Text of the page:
Asian stocks made early gains on Wednesday, following a world rally overnight that saw the Dow Jones benchmark crack 30,000 for the first time as investors cheered a dramatically improved global outlook. The main drivers of that exuberance were increasing confidence a COVID-19 vaccine would be ready soon and the formal start of U.S. president-elect Joe Biden's transition to the White House, which ends weeks of post-election political uncertainty. President Donald Trump's apparent willingness to comply with the formal transfer of power also boosted investor sentiment, following weeks of legal challenges to the election results.
(Bloomberg) -- The Dow Jones Industrial Average topped 30,000 for the first time and investors piled into risk assets as a series of market-friendly developments unleashed animal spirits on Wall Street.The S&P 500 Index hit a record, spurred by the formal start of President-elect Joe Biden’s transition, news that all but removed the threat of a contested transfer of power. Investors also woke up with a clear sense of what Biden’s Treasury Department will have in policy preferences after he nominated Janet Yellen to the post. A third promising vaccine candidate added to the euphoria, boosting bets that the economy can soar next year.The rotation into risk assets was widespread. Small caps in the Russell 2000 added another 1.9%, pushing its November rally past 20%. Tesla Inc. tacked on another 6.4% and is now worth $500 billion. Carnival Corp. jumped 11%, Planet Fitness Inc. rose 8% and MGM Resorts International added 9%. Four stocks rose for every one that fell in the S&P 500, while only three Dow companies dropped. Bitcoin rose to a three-year high, topping $19,000 as it closed in on a record.The record runs come in the face of more troubling news on the virus front, with cases rising and more states enacting restrictions ahead of the Thanksgiving holiday. Wednesday will also bring a flood of economic indicators, from jobless claims to readings on consumer confidence and personal income. Trading volumes have been elevated in what is normally a calm week. More than 12 billion shares changed hands yesterday, up 75% from the Monday before last year’s holiday.“There’s nothing else to buy. People have this excess cash and they’re buying into the market and they’re chasing it,” Gene Goldman, chief investment officer at Cetera Financial Group, said. “People are ignoring the short term and just jumping in and buying. All the short terms news is being ignored for long term optimism.”Energy companies in the S&P 500 surged 4% on the back of oil’s advance past $45 for the first time since March. The dollar weakened versus major peers and Treasuries slipped. Gold fell toward $1,800 an ounce.As the S&P 500 pushes its November surge past 11%, a growing chorus is saying the rally can persist. Even after the latest advance, four of the 11 S&P 500 groups remain at least 8% below when the index set a record on Feb. 19. Expectation is mounting that as investors grow confident the vaccine will spark an economic boom, cash will continue flooding into the likes of banks, utilities and energy companies that have underperformed.“Everybody’s just ecstatic with the vaccine news,” said Jerry Braakman, chief investment officer of First American Trust, in Santa Ana, California, which manages around $2 billion. “We had to slug through the election results, there’s a sense of relief that we didn’t decay into anarchy. That was definitely holding back the economy. We know how well stock markets do with recovery and its vision ahead.”The rotation has been on display all month. Energy shares have surged almost 40%, while financial firms have rallied about 20%. Treasury yields have advanced and gold has stumbled.“Even though we’ve seen this pretty sharp rotation into cyclical stocks, we think this could go on for much longer given how unbalanced many investors’ portfolios are when,” said Bill Callahan, investment strategist at Schroders. “With the vaccine announcement it really doesn’t matter if the vaccine is distributed in the second quarter or third quarter next year, there is a light at the end of the tunnel.”Here are some key events coming up:Minutes of the most recent Federal Open Market Committee meeting are due Wednesday.U.S. jobless claims, GDP and personal spending data come Wednesday.U.K. expected on Wednesday to deliver the government’s spending plans for next year.Thursday sees a policy decision and briefing from the Bank of Korea.U.S. celebrates the Thanksgiving holiday on Thursday.The week ends with Black Friday, the traditional start of the U.S. holiday shopping season.These are the main moves in markets:StocksThe S&P 500 Index rose 1.6% as of 4 p.m. New York time.The Dow average added 1.5% to 30,045.The Stoxx Europe 600 Index rose 0.9%.The MSCI Asia Pacific Index rose 0.9%.The MSCI Emerging Market Index was little changed.CurrenciesThe Bloomberg Dollar Spot Index fell 0.4%.The euro climbed 0.4% to $1.1890.The British pound gained 0.3% to $1.3358.The Japanese yen was little changed at 104.54 per dollar.BondsThe yield on 10-year Treasuries jumped two basis points to 0.88%.The yield on two-year Treasuries increased less than one basis point to 0.16%.Germany’s 10-year yield gained three basis points to -0.56%.Japan’s 10-year yield climbed one basis point to 0.025%.CommoditiesWest Texas Intermediate crude surged 4.2% to $44.84 a barrel.Brent crude climbed 3.9% to $47.87 a barrel.Gold futures weakened 1.8% to $1,811 an ounce.For more articles like this, please visit us at bloomberg.comSubscribe now to stay ahead with the most trusted business news source.©2020 Bloomberg L.P.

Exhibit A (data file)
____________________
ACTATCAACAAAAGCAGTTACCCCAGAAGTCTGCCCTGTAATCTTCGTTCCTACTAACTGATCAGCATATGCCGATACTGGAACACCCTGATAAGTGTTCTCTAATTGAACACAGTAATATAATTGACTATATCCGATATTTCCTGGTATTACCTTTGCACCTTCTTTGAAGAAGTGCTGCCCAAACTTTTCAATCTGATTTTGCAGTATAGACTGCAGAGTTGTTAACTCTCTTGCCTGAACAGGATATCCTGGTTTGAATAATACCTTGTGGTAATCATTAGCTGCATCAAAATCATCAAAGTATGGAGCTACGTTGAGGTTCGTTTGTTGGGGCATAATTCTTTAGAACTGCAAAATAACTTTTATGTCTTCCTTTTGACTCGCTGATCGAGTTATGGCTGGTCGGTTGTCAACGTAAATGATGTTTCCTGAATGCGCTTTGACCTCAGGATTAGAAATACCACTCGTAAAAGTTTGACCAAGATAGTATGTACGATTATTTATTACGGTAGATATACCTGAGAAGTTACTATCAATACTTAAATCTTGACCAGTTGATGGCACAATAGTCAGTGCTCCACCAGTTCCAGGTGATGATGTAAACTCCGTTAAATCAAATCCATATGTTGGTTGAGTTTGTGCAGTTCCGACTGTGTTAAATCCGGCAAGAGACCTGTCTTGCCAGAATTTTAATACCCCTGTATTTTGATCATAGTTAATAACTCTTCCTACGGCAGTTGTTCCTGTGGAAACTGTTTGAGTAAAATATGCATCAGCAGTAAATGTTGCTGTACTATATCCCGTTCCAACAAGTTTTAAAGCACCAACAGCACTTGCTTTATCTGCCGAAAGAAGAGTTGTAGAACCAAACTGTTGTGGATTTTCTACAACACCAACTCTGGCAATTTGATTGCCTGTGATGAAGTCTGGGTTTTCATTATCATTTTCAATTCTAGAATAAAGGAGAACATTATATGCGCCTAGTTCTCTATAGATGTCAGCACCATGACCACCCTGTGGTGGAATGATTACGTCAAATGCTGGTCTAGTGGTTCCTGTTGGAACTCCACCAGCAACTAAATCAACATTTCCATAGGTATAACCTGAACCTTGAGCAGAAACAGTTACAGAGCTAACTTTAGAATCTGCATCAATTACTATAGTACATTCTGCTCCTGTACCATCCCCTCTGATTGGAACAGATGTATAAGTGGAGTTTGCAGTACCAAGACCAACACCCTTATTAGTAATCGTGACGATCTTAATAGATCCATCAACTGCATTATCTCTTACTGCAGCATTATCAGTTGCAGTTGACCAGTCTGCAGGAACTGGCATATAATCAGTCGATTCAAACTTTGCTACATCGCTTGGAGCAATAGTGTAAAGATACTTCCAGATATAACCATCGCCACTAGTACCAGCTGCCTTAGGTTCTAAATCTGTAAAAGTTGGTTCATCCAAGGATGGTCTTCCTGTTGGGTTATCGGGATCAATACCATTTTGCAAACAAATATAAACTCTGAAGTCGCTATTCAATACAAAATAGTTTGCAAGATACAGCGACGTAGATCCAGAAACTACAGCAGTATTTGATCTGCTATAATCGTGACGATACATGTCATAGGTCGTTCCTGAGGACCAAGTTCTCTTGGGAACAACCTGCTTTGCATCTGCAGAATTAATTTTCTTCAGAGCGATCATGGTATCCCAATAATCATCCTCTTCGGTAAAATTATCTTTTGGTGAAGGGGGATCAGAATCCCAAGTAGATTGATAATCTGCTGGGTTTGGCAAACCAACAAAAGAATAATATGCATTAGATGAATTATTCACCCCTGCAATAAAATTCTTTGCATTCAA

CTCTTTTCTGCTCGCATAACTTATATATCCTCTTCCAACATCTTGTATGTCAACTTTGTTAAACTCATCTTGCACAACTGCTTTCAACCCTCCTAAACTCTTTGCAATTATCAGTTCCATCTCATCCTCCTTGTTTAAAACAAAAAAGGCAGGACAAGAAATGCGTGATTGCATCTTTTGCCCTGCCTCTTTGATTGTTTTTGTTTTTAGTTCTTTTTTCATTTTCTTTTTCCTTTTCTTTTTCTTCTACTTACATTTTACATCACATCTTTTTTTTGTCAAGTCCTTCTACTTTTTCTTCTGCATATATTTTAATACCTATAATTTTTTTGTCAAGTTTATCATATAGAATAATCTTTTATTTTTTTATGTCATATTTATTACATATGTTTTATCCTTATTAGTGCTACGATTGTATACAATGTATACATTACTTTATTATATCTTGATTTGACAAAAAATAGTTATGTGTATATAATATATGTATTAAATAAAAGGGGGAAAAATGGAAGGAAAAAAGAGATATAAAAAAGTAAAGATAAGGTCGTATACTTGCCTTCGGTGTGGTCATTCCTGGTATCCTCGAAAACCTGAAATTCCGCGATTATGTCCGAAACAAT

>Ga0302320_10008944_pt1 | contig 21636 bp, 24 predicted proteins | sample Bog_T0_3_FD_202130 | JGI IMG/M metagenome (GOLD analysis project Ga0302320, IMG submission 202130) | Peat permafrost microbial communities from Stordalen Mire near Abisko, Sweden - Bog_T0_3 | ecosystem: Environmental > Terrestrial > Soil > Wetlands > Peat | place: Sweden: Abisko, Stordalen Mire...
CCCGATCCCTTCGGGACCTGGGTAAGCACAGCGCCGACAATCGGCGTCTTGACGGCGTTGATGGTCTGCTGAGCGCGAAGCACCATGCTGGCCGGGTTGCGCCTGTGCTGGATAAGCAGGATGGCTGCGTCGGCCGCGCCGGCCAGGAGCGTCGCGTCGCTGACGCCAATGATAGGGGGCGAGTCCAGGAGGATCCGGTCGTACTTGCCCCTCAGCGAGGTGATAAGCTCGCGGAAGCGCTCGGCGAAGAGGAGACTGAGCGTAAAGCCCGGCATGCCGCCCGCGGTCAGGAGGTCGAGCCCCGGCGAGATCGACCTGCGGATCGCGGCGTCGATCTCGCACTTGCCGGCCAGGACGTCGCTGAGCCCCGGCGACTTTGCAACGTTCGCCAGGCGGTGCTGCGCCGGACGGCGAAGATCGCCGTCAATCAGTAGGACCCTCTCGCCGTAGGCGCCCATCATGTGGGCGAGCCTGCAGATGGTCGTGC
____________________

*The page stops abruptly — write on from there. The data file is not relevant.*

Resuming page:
AstraZeneca's statement on the efficacy of its COVID-19 vaccine candidate helped European markets rise at the open.